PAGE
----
local n=${#on_exit_items[*]}

The syntax that you suggest for appending to the array does not preserve the existing elements.

Mitch Frazier is an Associate Editor for Linux Journal.

bash script to capture stdin

Samual's picture

Hi there, firstly, excellent article!

I am running a script on my ubuntu system to pair my BT mouse with my laptop. I'd like at one to point capture keyboard input to proceed with the pairing. I am running the script graphically by double-clicking the executable, and I do NOT wish to open a terminal.

Is there a way to do this using TRAP? Either to tell the script to wait for a keyboard signal, or maybe call some other program that does so?

Details can be found here:



Mitch Frazier's picture

There's not a "keyboard" trap that you can catch and beyond that since you haven't opened a terminal you don't even have a keyboard "connected" to your script. This is actually an important point: when you run a shell script from a GUI launcher, things aren't as you perhaps expect them to be. If you run ls -la /proc/$$/fd from a terminal window you'll see something like:

lrwx------ 1 user users 64 2009-07-28 09:12 0 -> /dev/pts/1
lrwx------ 1 user users 64 2009-07-28 09:12 1 -> /dev/pts/1
lrwx------ 1 user users 64 2009-07-28 09:12 2 -> /dev/pts/1

showing your stdin/stdout/stderr connected to the terminal.

If however you were to run that same command from a script launced by a GUI launcher you would see something like this:

lr-x------ 1 user users 64 2009-07-28 09:12 0 -> /dev/null
l-wx------ 1 user users 64 2009-07-28 09:12 1 -> /home/user/.xsession-errors
l-wx------ 1 user users 64 2009-07-28 09:12 2 -> /home/user/.xsession-errors

So all output ends up in your ~/.xsession-errors file and your input (stdin) is not even connected to anything useful. Note that when I said see above, I meant you'd see it in your ~/.xsession-errors file.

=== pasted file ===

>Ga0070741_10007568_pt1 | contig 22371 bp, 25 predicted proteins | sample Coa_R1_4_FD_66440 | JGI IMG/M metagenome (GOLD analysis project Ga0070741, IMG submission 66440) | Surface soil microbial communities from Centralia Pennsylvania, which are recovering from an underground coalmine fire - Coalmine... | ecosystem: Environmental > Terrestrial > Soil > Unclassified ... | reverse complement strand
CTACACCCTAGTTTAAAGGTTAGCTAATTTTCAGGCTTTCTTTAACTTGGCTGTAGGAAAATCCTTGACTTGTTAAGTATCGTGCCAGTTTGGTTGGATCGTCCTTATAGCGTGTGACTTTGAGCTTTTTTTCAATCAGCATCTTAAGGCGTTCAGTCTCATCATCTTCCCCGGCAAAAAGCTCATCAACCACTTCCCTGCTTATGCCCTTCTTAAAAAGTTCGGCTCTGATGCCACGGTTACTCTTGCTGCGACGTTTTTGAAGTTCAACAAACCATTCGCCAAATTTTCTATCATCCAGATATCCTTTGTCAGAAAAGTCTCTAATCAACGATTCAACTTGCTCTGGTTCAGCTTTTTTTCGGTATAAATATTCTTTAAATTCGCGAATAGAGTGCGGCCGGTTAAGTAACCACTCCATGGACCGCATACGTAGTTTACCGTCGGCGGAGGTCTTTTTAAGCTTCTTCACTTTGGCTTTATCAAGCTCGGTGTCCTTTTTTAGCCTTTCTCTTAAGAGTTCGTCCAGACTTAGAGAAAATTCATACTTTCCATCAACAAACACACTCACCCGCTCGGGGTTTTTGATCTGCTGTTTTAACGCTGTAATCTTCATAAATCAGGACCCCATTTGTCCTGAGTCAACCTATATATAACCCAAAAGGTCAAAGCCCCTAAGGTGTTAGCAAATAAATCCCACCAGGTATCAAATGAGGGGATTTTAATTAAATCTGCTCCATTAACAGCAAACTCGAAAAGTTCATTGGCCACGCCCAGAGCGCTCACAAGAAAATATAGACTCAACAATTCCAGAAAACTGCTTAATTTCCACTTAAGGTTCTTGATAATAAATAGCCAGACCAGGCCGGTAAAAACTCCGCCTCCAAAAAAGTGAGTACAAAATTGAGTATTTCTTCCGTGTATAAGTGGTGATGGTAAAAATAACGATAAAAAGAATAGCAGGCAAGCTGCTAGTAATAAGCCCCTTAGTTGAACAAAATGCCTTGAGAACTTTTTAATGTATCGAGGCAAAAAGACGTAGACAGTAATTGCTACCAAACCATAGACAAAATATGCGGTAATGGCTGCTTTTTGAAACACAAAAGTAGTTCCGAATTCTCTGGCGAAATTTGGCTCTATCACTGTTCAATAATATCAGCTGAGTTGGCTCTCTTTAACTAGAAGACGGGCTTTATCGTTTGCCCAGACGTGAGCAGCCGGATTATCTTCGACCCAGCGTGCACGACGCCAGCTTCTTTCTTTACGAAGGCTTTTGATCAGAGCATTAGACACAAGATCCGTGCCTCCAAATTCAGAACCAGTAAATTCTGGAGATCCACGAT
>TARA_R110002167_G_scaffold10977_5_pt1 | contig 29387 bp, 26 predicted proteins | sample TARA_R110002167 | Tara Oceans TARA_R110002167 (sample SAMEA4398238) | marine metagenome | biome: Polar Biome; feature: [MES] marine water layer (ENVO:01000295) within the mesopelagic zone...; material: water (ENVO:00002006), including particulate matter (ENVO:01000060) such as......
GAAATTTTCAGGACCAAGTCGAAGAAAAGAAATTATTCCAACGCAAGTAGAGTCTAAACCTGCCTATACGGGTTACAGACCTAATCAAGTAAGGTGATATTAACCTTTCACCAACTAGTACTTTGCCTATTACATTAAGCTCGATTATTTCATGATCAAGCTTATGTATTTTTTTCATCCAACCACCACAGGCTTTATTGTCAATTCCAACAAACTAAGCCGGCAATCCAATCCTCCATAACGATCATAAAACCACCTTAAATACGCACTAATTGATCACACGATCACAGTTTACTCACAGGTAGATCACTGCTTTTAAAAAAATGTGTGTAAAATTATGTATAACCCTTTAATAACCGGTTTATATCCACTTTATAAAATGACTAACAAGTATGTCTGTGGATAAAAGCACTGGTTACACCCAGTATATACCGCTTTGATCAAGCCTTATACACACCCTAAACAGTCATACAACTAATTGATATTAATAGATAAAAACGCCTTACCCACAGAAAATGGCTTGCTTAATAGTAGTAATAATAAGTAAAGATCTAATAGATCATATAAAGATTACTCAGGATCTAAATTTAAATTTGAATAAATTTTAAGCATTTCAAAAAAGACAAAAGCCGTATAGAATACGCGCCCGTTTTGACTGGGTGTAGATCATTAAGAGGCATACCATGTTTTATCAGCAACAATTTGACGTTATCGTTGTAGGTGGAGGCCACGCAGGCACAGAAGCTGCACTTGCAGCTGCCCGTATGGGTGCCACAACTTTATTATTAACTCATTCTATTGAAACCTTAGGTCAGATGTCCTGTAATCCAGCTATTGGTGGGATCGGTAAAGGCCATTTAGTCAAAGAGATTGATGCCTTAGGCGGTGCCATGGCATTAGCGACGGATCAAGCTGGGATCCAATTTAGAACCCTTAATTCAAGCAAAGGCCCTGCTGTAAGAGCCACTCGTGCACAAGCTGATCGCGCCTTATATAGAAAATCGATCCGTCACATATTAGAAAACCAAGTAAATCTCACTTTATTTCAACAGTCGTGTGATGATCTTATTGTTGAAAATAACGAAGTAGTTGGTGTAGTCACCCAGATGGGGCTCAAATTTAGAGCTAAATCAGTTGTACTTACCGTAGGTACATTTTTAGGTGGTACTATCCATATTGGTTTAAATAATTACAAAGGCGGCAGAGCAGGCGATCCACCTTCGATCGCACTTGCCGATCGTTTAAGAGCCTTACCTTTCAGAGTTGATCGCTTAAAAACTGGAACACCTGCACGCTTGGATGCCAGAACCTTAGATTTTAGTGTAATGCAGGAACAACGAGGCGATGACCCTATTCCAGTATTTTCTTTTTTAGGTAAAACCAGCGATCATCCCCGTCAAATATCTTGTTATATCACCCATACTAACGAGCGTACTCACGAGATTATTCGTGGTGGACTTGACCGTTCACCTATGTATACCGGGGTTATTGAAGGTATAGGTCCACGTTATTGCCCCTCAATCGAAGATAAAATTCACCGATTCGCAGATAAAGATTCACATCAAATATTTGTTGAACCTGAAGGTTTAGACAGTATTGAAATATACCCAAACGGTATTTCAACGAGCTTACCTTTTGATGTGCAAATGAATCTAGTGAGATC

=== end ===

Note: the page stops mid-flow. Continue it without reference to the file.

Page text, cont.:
That said, seems to me there's a simple solution to this problem: since you don't want to open a terminal why don't you use zenity or something to ask the question in a GUI dialog box, eg:

if zenity --timeout 2 --question --text 'Connect BT mouse? '; then
    # connect mouse


zenity --timeout 2 --question --text 'Connect BT mouse? '
if [ $? -eq 0 ]; then
    # connect mouse


Mitch Frazier is an Associate Editor for Linux Journal.

Worked like a charm and had

Samual's picture

Worked like a charm and had the added side-effect of making my pairing process more robust. I'm not sure why, but for some reason, I no longer need to physically put the mouse in pairing mode (a real blessing) by pressing connect on the mouse!

Thank you!

Thanks kindly! Sorry for the

Samual's picture

Thanks kindly!

Sorry for the delay, I had not noticed how swiftly you'd replied!

I think your solution solves the problem, and I do understand the problem better now. If you don't mind, I am linking to here and marking the forum threads closed.

Thansk again!

thanks A LOT!

natty's picture

was very useful! thanks a lot for that article.

Works Similarly On Korn Shell, Too

Christian Henry's picture

This also works in ksh (Korn Shell), with one exception: the "declare" keyword has to be replaced with "typeset" (ie. "typeset -a on_exit_items").